lunes, 13 de marzo de 2017

Modal verbs

The modal verbs include can, must, may, might, will, would, should. They are used with other verbs to express ability, obligation, possibility, and so on. Below is a list showing the most useful modals and their most common meanings:

canto express abilitycan speak a little Russian.
canto request permissionCan I open the window?
mayto express possibilitymay be home late.
mayto request permissionMay I sit down, please?
mustto express obligationmust go now.
mustto express strong beliefShe must be over 90 years old.
shouldto give adviceYou should stop smoking.
wouldto request or offerWould you like a cup of tea?
wouldin if-sentencesIf I were you, I would say sorry.

Modal verbs are unlike other verbs. They do not change their form (spelling) and they have no infinitive or participle (past/present). 
The modals must and can need substitute verbs to express obligation or ability in the different tenses. Here are some examples:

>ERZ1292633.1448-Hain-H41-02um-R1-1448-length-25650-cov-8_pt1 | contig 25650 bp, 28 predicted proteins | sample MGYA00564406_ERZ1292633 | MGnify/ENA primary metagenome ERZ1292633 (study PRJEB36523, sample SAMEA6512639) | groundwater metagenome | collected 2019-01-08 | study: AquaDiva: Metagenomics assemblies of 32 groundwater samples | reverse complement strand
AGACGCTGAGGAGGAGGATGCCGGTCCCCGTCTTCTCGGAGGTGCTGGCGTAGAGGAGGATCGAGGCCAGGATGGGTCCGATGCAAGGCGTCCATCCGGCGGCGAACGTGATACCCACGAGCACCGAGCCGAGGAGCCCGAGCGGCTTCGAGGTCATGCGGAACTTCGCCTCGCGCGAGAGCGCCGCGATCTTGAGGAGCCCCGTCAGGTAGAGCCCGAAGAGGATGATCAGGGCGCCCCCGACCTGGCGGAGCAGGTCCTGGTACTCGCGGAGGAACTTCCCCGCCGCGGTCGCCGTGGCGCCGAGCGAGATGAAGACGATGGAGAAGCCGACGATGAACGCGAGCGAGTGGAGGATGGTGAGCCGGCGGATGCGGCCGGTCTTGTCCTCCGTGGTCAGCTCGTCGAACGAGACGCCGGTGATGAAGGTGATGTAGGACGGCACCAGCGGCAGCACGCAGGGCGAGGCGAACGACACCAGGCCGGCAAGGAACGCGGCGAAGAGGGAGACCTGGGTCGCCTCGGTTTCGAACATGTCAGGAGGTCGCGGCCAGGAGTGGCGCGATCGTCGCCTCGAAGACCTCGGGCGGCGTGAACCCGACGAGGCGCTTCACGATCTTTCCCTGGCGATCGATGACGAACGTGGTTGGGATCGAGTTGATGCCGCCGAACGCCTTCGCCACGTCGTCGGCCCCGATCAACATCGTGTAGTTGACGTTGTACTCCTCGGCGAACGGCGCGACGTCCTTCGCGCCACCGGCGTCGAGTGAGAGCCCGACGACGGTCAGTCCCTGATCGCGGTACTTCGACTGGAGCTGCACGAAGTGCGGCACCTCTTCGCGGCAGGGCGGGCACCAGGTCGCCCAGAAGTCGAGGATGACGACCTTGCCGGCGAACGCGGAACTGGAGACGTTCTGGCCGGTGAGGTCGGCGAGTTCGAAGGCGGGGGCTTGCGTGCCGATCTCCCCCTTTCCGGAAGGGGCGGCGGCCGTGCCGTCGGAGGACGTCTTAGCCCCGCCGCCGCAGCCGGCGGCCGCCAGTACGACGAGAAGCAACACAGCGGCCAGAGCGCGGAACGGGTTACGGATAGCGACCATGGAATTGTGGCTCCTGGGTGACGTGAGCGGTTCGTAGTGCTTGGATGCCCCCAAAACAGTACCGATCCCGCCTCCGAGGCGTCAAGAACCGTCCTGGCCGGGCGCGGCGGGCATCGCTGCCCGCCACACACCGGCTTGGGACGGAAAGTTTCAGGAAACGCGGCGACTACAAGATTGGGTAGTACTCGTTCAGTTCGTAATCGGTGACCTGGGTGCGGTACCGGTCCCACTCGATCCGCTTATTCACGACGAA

Past simpleSorry I'm late. I had to finish my math test.
Present perfectShe's had to return to Korea at short notice.
FutureYou'll have to work hard if you want to pass the exams.
InfinitiveI don't want to have to go.
Past simpleI couldn't/wasn't able to walk until I was 3 years old.
Present perfectI haven't been able to solve this problem. Can you help?
FutureI'm not sure if I will be able to come to your party.
InfinitiveI would love to be able to play the piano.

Modals are auxiliary verbs. They do not need an additional auxiliary in negatives or questions. For example: Must I come? (Do I must come?), or: He shouldn't smoke (He doesn't should smoke).

A quiz on modals: